WASHINGTON — Enhancing safety programs with the goal of reducing roadway and pedestrian fatalities nationwide will be a priority for lawmakers writing the next highway policy bill, the top transportation authorizer in the U.S. House of Representatives said April 9.
As Congress seeks to improve safety on rural highways and urban landscapes, education and enforcement programs will merit the attention of policymakers, Transportation and Infrastructure Committee Chairman Peter DeFazio (D-Ore.) explained.
An estimated 27,100 motor vehicle fatalities resulting from traffic crashes occurred during the first nine months of last year, the National Highway Traffic Safety Administration indicated in a statistical projection published this month.
“Making substantial progress toward saving lives requires a clear sense of — and strong commitment to — the goal of safety as the highest priority,” DeFazio said in a statement during a Highways and Transit Subcommittee hearing. “While we invest billions of dollars in research for cancer and other diseases and allocate new resources to combating the opioid crisis, we have failed to seriously invest in lowering deaths on our nation’s roadways.”
A “complete streets” concept that is federally funded would promote safety, DeFazio added. “Complete streets” aims to guarantee that roadways and corridors offer safe access for every user — pedestrians, cyclists, motorists, commercial vehicles and public transportation commuters.
“Addressing the unique elements of each community, such as pedestrian accessibility, street crossings, and bus and bike lanes, rather than a cookie-cutter approach, can have a profound impact on reducing traffic accidents and fatalities,” the chairman said.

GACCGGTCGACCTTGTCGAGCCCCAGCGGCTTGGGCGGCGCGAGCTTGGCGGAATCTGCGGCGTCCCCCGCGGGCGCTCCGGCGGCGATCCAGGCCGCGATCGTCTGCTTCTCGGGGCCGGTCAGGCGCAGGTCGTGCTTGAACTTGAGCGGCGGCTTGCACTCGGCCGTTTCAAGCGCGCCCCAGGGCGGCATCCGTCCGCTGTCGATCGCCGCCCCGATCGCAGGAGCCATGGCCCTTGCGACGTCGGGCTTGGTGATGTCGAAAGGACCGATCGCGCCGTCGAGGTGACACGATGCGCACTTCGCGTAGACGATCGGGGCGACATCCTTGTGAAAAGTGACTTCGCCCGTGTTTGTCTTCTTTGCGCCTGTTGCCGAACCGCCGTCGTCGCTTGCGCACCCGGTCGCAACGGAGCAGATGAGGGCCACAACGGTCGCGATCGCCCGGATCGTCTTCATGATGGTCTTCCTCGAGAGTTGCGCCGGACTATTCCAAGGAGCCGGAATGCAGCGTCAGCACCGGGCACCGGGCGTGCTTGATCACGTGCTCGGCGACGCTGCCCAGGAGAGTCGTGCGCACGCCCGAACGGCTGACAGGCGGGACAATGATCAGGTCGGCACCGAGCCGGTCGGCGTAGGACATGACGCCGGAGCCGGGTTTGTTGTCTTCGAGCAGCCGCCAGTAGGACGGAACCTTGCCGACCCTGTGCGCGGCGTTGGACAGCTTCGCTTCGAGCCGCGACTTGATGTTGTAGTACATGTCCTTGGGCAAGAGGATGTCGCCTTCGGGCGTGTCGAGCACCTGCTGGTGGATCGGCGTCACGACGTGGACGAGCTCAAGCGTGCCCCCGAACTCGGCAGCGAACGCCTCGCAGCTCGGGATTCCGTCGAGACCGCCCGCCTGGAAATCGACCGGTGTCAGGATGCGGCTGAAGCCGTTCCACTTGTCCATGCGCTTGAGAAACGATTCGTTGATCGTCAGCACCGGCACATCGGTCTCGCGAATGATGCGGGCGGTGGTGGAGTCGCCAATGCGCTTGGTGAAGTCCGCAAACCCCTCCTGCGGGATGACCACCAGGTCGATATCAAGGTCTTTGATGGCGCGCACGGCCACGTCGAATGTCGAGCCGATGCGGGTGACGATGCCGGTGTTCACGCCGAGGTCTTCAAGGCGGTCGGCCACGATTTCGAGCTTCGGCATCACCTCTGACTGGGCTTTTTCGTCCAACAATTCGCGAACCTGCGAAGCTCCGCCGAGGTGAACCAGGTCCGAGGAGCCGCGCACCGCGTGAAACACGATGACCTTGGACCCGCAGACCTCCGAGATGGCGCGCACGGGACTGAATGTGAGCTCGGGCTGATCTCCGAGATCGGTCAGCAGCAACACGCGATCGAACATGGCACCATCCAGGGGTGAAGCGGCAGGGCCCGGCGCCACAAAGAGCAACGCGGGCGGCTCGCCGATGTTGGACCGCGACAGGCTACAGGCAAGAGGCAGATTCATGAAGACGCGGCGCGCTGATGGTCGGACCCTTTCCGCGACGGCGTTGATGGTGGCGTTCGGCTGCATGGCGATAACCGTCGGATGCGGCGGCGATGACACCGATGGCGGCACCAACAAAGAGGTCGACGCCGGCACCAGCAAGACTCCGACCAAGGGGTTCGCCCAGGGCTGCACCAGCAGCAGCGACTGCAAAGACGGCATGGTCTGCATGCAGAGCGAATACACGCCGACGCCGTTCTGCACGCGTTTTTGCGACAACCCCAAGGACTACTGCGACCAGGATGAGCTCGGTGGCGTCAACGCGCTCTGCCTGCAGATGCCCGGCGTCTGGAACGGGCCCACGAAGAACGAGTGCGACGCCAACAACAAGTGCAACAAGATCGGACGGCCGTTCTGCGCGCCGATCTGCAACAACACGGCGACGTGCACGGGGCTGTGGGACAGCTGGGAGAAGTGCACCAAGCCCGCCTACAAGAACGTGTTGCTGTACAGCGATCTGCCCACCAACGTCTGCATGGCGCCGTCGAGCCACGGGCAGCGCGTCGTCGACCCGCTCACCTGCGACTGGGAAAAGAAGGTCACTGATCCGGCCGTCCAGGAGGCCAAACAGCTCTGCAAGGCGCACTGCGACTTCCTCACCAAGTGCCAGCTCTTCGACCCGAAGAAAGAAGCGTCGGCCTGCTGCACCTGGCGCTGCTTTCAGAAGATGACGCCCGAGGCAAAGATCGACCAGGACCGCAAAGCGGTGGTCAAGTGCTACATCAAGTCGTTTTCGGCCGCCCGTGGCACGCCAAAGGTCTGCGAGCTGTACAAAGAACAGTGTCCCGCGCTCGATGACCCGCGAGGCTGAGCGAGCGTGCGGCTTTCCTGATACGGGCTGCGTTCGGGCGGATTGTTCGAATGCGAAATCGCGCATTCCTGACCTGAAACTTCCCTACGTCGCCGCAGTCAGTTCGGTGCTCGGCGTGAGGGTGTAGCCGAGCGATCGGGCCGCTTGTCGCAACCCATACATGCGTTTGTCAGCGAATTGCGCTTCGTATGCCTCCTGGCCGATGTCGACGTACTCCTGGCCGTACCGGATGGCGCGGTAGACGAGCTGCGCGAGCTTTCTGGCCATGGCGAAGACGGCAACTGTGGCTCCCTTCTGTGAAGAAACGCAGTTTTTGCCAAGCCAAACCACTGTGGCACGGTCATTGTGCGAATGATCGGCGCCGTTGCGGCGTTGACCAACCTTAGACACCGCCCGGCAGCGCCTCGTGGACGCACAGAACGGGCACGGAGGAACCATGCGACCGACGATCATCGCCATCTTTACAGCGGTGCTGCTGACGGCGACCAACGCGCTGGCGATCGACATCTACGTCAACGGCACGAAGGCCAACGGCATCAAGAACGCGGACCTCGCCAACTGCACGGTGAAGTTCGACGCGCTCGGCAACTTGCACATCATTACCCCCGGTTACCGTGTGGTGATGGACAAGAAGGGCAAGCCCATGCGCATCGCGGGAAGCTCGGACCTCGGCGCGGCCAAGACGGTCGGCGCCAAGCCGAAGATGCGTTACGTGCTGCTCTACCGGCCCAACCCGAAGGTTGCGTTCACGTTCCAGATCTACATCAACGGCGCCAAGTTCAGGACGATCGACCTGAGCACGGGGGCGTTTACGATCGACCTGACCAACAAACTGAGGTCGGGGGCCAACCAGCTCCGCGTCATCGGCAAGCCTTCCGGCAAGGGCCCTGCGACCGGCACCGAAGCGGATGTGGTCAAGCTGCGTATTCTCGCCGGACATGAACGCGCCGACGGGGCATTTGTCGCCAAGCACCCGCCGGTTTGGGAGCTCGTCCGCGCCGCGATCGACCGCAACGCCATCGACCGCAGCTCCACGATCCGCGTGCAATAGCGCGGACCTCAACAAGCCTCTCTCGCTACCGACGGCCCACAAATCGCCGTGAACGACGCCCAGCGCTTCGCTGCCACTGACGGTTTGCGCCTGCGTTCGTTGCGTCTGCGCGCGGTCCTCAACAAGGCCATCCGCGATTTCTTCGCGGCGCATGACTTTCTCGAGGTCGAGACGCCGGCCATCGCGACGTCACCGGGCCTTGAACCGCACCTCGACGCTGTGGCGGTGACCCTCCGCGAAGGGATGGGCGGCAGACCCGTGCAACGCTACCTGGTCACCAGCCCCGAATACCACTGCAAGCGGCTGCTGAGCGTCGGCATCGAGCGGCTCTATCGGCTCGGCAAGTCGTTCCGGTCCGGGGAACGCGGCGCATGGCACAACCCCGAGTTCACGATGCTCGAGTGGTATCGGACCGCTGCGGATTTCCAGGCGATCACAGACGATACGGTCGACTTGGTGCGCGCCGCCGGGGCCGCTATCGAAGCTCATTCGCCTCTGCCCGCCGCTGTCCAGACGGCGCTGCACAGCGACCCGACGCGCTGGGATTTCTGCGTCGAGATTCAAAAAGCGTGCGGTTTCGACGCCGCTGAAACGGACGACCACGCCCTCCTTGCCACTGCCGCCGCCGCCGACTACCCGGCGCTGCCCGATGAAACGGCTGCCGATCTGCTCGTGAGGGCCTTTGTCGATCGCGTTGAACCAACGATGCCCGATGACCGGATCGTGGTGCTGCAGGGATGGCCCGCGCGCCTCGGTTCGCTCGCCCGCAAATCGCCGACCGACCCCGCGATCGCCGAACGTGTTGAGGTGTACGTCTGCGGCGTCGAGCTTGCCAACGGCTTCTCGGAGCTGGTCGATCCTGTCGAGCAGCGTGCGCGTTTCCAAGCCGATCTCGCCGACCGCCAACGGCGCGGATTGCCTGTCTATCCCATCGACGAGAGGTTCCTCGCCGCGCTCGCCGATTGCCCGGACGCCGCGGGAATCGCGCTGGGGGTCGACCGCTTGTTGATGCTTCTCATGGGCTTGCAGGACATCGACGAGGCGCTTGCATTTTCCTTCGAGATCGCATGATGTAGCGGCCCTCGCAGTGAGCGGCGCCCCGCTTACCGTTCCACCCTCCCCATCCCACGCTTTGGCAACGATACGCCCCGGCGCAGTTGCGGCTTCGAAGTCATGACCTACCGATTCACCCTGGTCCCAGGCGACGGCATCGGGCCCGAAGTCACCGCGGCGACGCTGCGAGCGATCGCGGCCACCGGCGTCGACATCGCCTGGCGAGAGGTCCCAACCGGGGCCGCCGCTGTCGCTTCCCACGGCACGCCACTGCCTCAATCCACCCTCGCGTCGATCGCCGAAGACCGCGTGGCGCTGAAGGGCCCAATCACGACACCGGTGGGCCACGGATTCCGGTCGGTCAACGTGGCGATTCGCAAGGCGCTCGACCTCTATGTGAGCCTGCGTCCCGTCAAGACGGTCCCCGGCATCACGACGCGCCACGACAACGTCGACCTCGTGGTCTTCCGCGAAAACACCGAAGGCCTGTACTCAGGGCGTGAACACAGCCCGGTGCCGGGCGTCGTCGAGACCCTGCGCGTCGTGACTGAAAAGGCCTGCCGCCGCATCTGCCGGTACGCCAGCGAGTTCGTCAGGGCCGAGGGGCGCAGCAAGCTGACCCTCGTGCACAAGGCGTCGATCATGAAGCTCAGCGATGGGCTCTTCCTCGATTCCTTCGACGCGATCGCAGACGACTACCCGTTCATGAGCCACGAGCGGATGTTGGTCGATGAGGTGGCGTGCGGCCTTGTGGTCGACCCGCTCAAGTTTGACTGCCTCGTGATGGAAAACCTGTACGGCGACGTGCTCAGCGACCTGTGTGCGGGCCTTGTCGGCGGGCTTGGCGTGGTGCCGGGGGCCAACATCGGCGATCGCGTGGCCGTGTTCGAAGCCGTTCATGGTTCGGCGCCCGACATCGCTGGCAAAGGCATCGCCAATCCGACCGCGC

The subpanel’s leader, Del. Eleanor Holmes Norton (D-D.C.), echoed DeFazio’s sentiment, noting a transformation of the transportation landscape should be a goal for the reauthorization of the current highway policy law, the FAST Act. House Democratic leaders have yet to unveil a highway reauthorization measure that would update the five-year highway law, which expires in the fall of 2020.
“To get anywhere close to zero deaths — that’s an admirable goal; it’s the goal we ought to set. We need to improve how we design our transportation networks. We need to improve how we educate the users of those networks,” Holmes Norton explained.
Jennifer Homendy of the National Transportation Safety Board reminded lawmakers that the independent agency has recommended regulatory action on a series of policies aimed at boosting safety.
NTSB has recommended implementing collision avoidance systems in new highway vehicles, reducing fatigue-related accidents and strengthening protections for vehicle occupants.
“Our goal is zero deaths and injuries on our nation’s roadways,” Homendy said.
The National Safety Council’s interim president, Nicholas Smith, also informed DeFazio and his colleagues about the “Road to Zero Coalition,” which aims to dramatically reduce the number of traffic deaths on the country’s roadways by 2050. The campaign has recommended evidence-based strategies, accelerating advanced lifesaving technology in infrastructure and vehicles, and establishing a culture of safety.
“Once we accept that one death is too many, we will begin thinking about how to take a ‘safety systems’ approach to our roadways,” Smith told the committee in his prepared remarks. “Fully adopted by the aviation industry, this means building fail-safe features that anticipate human error and developing infrastructure with safety margins.”